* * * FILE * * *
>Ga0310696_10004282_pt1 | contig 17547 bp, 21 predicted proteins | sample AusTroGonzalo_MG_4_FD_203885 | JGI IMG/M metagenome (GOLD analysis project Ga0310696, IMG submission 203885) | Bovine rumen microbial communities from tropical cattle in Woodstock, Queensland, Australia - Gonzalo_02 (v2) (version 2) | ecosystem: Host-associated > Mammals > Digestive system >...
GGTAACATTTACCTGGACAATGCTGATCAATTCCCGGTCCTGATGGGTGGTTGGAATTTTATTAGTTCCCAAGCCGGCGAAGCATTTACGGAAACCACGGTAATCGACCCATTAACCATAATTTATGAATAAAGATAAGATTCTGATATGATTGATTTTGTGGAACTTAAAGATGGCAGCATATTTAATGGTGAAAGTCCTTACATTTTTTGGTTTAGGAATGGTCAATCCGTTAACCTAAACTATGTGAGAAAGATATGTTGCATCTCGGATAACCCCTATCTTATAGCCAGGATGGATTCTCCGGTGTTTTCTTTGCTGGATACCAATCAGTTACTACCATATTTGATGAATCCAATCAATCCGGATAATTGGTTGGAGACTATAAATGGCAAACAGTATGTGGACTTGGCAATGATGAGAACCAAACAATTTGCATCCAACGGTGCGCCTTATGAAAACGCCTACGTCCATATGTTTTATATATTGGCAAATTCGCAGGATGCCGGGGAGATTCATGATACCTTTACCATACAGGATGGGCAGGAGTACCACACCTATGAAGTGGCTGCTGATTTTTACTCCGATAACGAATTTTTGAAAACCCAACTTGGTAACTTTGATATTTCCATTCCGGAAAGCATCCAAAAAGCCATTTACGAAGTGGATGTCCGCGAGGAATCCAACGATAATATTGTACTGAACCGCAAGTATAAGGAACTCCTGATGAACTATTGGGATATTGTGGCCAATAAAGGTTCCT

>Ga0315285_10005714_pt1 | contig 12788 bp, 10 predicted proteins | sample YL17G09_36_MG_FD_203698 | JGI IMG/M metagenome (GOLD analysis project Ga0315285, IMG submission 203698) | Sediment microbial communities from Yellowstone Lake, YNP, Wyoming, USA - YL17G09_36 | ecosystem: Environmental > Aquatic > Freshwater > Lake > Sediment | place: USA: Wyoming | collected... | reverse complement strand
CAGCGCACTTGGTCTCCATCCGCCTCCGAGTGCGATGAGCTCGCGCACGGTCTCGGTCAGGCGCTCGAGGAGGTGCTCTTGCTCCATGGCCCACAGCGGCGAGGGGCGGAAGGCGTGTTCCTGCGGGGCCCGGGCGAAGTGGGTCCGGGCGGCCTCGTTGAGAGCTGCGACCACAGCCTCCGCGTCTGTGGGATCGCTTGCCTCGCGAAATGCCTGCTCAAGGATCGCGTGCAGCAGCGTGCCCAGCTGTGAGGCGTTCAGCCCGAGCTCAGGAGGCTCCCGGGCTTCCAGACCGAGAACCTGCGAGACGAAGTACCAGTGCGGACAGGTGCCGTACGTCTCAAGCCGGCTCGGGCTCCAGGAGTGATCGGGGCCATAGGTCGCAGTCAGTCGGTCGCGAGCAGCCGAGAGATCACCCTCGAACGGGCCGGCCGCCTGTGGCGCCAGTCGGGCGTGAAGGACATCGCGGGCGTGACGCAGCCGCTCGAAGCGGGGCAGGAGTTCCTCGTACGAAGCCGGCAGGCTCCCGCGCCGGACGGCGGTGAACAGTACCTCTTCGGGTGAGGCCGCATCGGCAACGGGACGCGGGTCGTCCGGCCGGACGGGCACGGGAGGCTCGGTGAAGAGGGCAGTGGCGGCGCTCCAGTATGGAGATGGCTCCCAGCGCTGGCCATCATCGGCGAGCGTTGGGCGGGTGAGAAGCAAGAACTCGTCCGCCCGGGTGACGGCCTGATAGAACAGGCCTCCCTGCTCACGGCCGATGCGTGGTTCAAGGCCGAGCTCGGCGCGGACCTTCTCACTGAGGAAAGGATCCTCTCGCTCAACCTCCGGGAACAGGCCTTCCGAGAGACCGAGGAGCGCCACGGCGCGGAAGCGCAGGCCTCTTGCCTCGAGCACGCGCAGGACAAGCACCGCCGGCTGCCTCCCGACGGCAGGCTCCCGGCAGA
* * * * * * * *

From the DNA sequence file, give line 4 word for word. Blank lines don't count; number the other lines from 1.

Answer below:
CAGCGCACTTGGTCTCCATCCGCCTCCGAGTGCGATGAGCTCGCGCACGGTCTCGGTCAGGCGCTCGAGGAGGTGCTCTTGCTCCATGGCCCACAGCGGCGAGGGGCGGAAGGCGTGTTCCTGCGGGGCCCGGGCGAAGTGGGTCCGGGCGGCCTCGTTGAGAGCTGCGACCACAGCCTCCGCGTCTGTGGGATCGCTTGCCTCGCGAAATGCCTGCTCAAGGATCGCGTGCAGCAGCGTGCCCAGCTGTGAGGCGTTCAGCCCGAGCTCAGGAGGCTCCCGGGCTTCCAGACCGAGAACCTGCGAGACGAAGTACCAGTGCGGACAGGTGCCGTACGTCTCAAGCCGGCTCGGGCTCCAGGAGTGATCGGGGCCATAGGTCGCAGTCAGTCGGTCGCGAGCAGCCGAGAGATCACCCTCGAACGGGCCGGCCGCCTGTGGCGCCAGTCGGGCGTGAAGGACATCGCGGGCGTGACGCAGCCGCTCGAAGCGGGGCAGGAGTTCCTCGTACGAAGCCGGCAGGCTCCCGCGCCGGACGGCGGTGAACAGTACCTCTTCGGGTGAGGCCGCATCGGCAACGGGACGCGGGTCGTCCGGCCGGACGGGCACGGGAGGCTCGGTGAAGAGGGCAGTGGCGGCGCTCCAGTATGGAGATGGCTCCCAGCGCTGGCCATCATCGGCGAGCGTTGGGCGGGTGAGAAGCAAGAACTCGTCCGCCCGGGTGACGGCCTGATAGAACAGGCCTCCCTGCTCACGGCCGATGCGTGGTTCAAGGCCGAGCTCGGCGCGGACCTTCTCACTGAGGAAAGGATCCTCTCGCTCAACCTCCGGGAACAGGCCTTCCGAGAGACCGAGGAGCGCCACGGCGCGGAAGCGCAGGCCTCTTGCCTCGAGCACGCGCAGGACAAGCACCGCCGGCTGCCTCCCGACGGCAGGCTCCCGGCAGA